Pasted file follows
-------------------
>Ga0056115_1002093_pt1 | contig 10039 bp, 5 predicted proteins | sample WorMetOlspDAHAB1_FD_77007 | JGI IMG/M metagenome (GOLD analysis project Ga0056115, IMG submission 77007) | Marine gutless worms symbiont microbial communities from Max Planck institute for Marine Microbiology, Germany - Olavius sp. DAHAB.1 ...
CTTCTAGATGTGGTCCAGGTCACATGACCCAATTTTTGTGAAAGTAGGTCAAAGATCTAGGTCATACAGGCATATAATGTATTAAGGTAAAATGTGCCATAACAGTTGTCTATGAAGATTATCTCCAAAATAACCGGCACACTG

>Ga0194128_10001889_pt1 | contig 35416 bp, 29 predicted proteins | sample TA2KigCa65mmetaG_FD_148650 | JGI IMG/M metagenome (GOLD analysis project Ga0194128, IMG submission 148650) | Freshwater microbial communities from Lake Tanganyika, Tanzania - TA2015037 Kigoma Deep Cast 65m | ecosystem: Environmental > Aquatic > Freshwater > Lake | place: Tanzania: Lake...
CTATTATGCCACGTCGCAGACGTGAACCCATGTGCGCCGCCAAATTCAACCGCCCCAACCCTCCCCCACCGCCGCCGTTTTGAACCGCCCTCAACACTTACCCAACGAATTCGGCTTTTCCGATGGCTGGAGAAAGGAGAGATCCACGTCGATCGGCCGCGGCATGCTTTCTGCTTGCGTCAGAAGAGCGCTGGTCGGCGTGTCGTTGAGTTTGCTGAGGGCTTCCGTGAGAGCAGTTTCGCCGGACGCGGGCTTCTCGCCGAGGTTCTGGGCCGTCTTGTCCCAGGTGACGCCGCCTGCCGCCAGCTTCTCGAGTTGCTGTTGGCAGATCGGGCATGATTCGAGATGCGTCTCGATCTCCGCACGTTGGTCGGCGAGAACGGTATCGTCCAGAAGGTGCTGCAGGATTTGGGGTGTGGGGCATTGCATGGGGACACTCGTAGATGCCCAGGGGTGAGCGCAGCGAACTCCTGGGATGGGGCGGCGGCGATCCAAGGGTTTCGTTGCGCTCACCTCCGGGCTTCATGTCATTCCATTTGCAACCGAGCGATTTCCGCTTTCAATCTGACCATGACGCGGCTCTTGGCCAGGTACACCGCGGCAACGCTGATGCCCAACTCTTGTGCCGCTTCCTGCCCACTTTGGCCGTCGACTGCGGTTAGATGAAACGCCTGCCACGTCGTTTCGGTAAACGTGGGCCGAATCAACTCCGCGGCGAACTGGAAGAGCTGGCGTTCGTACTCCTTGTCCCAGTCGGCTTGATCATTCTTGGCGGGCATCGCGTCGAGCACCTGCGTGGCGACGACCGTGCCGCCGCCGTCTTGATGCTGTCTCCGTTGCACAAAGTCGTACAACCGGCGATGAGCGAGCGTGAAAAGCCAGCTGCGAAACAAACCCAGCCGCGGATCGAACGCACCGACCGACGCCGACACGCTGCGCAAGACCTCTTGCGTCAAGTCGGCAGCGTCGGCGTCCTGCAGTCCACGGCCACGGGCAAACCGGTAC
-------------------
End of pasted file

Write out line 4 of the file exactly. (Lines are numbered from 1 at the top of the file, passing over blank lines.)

CTATTATGCCACGTCGCAGACGTGAACCCATGTGCGCCGCCAAATTCAACCGCCCCAACCCTCCCCCACCGCCGCCGTTTTGAACCGCCCTCAACACTTACCCAACGAATTCGGCTTTTCCGATGGCTGGAGAAAGGAGAGATCCACGTCGATCGGCCGCGGCATGCTTTCTGCTTGCGTCAGAAGAGCGCTGGTCGGCGTGTCGTTGAGTTTGCTGAGGGCTTCCGTGAGAGCAGTTTCGCCGGACGCGGGCTTCTCGCCGAGGTTCTGGGCCGTCTTGTCCCAGGTGACGCCGCCTGCCGCCAGCTTCTCGAGTTGCTGTTGGCAGATCGGGCATGATTCGAGATGCGTCTCGATCTCCGCACGTTGGTCGGCGAGAACGGTATCGTCCAGAAGGTGCTGCAGGATTTGGGGTGTGGGGCATTGCATGGGGACACTCGTAGATGCCCAGGGGTGAGCGCAGCGAACTCCTGGGATGGGGCGGCGGCGATCCAAGGGTTTCGTTGCGCTCACCTCCGGGCTTCATGTCATTCCATTTGCAACCGAGCGATTTCCGCTTTCAATCTGACCATGACGCGGCTCTTGGCCAGGTACACCGCGGCAACGCTGATGCCCAACTCTTGTGCCGCTTCCTGCCCACTTTGGCCGTCGACTGCGGTTAGATGAAACGCCTGCCACGTCGTTTCGGTAAACGTGGGCCGAATCAACTCCGCGGCGAACTGGAAGAGCTGGCGTTCGTACTCCTTGTCCCAGTCGGCTTGATCATTCTTGGCGGGCATCGCGTCGAGCACCTGCGTGGCGACGACCGTGCCGCCGCCGTCTTGATGCTGTCTCCGTTGCACAAAGTCGTACAACCGGCGATGAGCGAGCGTGAAAAGCCAGCTGCGAAACAAACCCAGCCGCGGATCGAACGCACCGACCGACGCCGACACGCTGCGCAAGACCTCTTGCGTCAAGTCGGCAGCGTCGGCGTCCTGCAGTCCACGGCCACGGGCAAACCGGTAC